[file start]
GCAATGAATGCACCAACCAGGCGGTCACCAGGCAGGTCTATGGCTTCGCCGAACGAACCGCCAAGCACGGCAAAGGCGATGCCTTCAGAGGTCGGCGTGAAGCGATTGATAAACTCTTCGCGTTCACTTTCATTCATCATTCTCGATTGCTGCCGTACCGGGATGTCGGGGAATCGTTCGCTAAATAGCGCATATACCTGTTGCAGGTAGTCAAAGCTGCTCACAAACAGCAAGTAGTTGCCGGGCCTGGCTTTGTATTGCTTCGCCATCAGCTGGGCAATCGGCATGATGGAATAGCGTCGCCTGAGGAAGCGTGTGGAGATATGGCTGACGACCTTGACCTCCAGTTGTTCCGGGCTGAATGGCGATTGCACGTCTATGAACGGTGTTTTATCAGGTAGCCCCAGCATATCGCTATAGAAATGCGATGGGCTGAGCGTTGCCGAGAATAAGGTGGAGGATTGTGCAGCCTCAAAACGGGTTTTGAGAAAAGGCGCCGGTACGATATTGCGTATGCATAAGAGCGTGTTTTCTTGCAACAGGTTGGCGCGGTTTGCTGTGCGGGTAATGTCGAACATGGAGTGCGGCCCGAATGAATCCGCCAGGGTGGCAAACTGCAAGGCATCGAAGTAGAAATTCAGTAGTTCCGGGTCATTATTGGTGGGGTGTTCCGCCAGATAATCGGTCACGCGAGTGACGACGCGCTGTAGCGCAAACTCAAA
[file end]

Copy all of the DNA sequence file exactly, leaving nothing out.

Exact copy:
GCAATGAATGCACCAACCAGGCGGTCACCAGGCAGGTCTATGGCTTCGCCGAACGAACCGCCAAGCACGGCAAAGGCGATGCCTTCAGAGGTCGGCGTGAAGCGATTGATAAACTCTTCGCGTTCACTTTCATTCATCATTCTCGATTGCTGCCGTACCGGGATGTCGGGGAATCGTTCGCTAAATAGCGCATATACCTGTTGCAGGTAGTCAAAGCTGCTCACAAACAGCAAGTAGTTGCCGGGCCTGGCTTTGTATTGCTTCGCCATCAGCTGGGCAATCGGCATGATGGAATAGCGTCGCCTGAGGAAGCGTGTGGAGATATGGCTGACGACCTTGACCTCCAGTTGTTCCGGGCTGAATGGCGATTGCACGTCTATGAACGGTGTTTTATCAGGTAGCCCCAGCATATCGCTATAGAAATGCGATGGGCTGAGCGTTGCCGAGAATAAGGTGGAGGATTGTGCAGCCTCAAAACGGGTTTTGAGAAAAGGCGCCGGTACGATATTGCGTATGCATAAGAGCGTGTTTTCTTGCAACAGGTTGGCGCGGTTTGCTGTGCGGGTAATGTCGAACATGGAGTGCGGCCCGAATGAATCCGCCAGGGTGGCAAACTGCAAGGCATCGAAGTAGAAATTCAGTAGTTCCGGGTCATTATTGGTGGGGTGTTCCGCCAGATAATCGGTCACGCGAGTGACGACGCGCTGTAGCGCAAACTCAAA